Dear Helena,

I dread holiday season at work. First people bring in their leftover Halloween candy, then they start leaving one-pound bags of seasonally wrapped Hershey’s Kisses in the kitchen, and then it’s the holiday cookies. I know people are trying to be nice, but I have weight issues. And I’m not the only one who has developed “cankles” while working here. We have a smoke- and asbestos-free workplace, don’t we have the right to a candy-free workplace too? How should I deal with this?
—Fistful of M&M’s

Dear Fistful of M&M’s,
Here’s what you should not do: send out an email asking colleagues not to bring in treats. Nor should you approach your boss and ask him to mandate that employees not share any foods other than baby carrots. Trust me, you do not want to become known around the office as the kill-joy who tried to ban fun-size Milky Ways. (I disagree here with the New York Times’ Ethicist, who recently addressed a similar issue.)

If you try to outlaw candy, you’ll be depriving your co-workers of more than just an afternoon lift. Sharing treats is an important office bonding ritual. Chloe Krumel, who works for a sweater company in New York, says her co-workers like to please one another by bringing in different regional snacks from their travels: “Fritos has a style of chip called Chili Cheese that you can’t get in New York.” The bonding effect won’t be the same if you’re sharing Ryvita. It’s like sneaking out for a cigarette with a colleague: In both cases, part of the fun comes from sharing something forbidden (not that I’m recommending the consumption of cigarettes or Fritos—I’m just trying to protect you from the ire of your co-workers).

In fairness, not everyone who brings in snacks is motivated by team spirit. Caterina Rindi, an educator in San Francisco, confesses that at her last job, “whenever I had leftover anything I wanted to get rid of, I brought it in to work and left it in the communal kitchen. It was usually gone in an hour. Candy, bagels I didn’t like, bad cake, etc. I thought the whole operation was rather more efficient than composting things, but I certainly wasn’t doing anyone any favors.”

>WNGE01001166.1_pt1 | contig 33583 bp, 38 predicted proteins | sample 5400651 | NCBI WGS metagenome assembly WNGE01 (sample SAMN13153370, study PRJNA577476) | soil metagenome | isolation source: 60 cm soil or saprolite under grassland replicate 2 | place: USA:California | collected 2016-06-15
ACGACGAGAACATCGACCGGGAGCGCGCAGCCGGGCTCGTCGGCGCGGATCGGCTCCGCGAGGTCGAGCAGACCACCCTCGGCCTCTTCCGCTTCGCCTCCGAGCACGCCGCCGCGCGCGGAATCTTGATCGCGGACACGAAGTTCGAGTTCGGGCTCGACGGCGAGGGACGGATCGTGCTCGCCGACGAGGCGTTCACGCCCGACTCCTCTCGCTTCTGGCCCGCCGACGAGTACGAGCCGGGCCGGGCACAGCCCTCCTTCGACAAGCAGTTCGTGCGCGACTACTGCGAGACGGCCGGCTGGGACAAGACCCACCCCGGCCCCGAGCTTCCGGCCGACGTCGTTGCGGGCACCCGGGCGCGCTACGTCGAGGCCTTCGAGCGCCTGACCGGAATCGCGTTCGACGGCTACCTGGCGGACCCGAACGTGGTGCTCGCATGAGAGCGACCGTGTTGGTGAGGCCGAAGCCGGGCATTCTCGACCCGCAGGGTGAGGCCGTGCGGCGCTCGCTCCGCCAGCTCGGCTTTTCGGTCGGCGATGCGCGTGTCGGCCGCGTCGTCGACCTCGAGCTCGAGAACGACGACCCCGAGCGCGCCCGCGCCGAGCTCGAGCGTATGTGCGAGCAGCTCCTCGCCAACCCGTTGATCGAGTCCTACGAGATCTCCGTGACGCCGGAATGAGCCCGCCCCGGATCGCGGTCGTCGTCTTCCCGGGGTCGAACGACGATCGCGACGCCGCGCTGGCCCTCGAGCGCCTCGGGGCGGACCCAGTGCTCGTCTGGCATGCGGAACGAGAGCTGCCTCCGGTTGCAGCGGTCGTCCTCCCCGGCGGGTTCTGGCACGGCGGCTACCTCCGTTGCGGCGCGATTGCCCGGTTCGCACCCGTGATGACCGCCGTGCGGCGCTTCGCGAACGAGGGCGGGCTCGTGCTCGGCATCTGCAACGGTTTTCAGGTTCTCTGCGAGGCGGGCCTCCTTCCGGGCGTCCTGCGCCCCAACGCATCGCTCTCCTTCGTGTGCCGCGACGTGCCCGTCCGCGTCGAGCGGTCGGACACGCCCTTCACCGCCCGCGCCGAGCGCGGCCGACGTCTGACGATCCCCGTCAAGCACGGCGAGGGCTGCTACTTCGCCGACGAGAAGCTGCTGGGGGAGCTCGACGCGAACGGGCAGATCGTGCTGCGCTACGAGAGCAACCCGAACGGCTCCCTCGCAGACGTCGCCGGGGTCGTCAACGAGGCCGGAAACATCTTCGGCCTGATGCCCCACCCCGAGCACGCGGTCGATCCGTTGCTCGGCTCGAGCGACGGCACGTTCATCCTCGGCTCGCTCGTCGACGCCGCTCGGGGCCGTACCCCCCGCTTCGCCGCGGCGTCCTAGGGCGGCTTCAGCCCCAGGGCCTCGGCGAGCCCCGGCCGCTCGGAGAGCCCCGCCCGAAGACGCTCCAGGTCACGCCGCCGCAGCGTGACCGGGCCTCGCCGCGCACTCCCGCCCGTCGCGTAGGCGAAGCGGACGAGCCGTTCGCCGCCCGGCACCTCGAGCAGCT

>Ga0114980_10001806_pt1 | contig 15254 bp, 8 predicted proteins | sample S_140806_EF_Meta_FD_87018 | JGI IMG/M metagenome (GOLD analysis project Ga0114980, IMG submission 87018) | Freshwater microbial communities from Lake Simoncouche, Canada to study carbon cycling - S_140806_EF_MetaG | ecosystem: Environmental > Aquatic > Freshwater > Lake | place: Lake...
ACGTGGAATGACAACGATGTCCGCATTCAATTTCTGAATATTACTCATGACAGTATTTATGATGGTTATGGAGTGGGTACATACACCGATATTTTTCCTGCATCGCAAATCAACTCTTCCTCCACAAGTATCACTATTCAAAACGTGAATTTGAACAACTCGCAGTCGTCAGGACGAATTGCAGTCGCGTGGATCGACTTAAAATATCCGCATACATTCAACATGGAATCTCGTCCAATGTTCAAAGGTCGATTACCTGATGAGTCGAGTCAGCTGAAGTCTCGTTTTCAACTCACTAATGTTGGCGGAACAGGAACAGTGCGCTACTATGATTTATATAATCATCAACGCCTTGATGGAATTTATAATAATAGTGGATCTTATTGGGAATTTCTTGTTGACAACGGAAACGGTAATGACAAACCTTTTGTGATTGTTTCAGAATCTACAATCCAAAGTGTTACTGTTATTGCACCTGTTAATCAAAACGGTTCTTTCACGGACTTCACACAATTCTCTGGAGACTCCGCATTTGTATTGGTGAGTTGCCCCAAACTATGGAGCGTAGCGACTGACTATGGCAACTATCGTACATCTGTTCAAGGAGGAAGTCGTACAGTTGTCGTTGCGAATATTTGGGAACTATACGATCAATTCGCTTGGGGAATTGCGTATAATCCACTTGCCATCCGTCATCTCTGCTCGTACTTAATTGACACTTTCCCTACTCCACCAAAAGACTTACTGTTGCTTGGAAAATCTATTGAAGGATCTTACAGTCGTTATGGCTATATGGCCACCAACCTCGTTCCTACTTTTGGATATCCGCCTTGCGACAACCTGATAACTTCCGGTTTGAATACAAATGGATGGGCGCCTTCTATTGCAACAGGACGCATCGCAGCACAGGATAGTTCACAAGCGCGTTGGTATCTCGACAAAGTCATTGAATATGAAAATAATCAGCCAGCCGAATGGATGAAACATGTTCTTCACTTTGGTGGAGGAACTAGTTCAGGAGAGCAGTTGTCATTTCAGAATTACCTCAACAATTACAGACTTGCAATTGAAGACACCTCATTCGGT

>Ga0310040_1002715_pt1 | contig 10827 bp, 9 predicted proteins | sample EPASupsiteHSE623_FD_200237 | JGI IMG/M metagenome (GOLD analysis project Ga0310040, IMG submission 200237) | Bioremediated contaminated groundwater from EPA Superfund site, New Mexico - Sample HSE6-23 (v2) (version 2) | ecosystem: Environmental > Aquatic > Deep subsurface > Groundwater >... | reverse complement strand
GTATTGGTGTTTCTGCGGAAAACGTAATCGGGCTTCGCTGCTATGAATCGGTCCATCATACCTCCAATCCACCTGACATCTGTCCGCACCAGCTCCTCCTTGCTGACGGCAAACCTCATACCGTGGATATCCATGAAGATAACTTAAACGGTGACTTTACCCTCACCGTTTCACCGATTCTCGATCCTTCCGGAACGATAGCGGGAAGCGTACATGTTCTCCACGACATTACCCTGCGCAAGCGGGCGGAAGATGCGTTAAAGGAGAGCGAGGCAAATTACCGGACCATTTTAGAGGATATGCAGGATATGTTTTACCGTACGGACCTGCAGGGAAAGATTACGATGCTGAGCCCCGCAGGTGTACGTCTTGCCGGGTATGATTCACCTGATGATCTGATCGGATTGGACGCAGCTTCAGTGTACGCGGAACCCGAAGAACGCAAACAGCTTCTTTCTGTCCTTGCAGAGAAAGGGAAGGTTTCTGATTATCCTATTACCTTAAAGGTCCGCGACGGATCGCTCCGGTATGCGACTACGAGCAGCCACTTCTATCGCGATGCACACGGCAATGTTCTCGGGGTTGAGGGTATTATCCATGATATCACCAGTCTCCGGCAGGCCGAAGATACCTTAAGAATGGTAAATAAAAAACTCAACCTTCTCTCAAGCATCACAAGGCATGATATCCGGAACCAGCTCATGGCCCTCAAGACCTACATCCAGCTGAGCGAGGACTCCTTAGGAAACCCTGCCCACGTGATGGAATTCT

It’s hard to stay healthy when the office kitchen is a dumping ground for any treat your co-workers don’t want tempting them at home. Nonetheless, your diet is your responsibility. You don’t have a choice about inhaling secondhand smoke or asbestos particles, but no one is forcing you to dip your hand into the office candy jar.

Happily, there are ways to combat overindulgence other than depriving everyone else. Dan Stein, a professional mediator with experience resolving workplace disputes, suggests approaching cake-bringers and asking them individually if they could support you in your diet by not offering any to you. (Don’t do this when someone is right in the middle of the act of offering, otherwise he or she may feel personally rejected.)

You can also enlist your boss’s help by asking him to create an informal office wellness program. He’ll be on board if you point out that it could mean fewer sick days. Instead of banning unhealthy foods, such a program could institute changes that make it easier to be healthy. For instance, your boss could spring for a weekly fruit delivery. You’ll still have to resist the cookie platter, but at least you’ll have the option of reaching for an apple.

CHOW’s Table Manners column appears every Wednesday. Have a Table Manners question? Email Helena.

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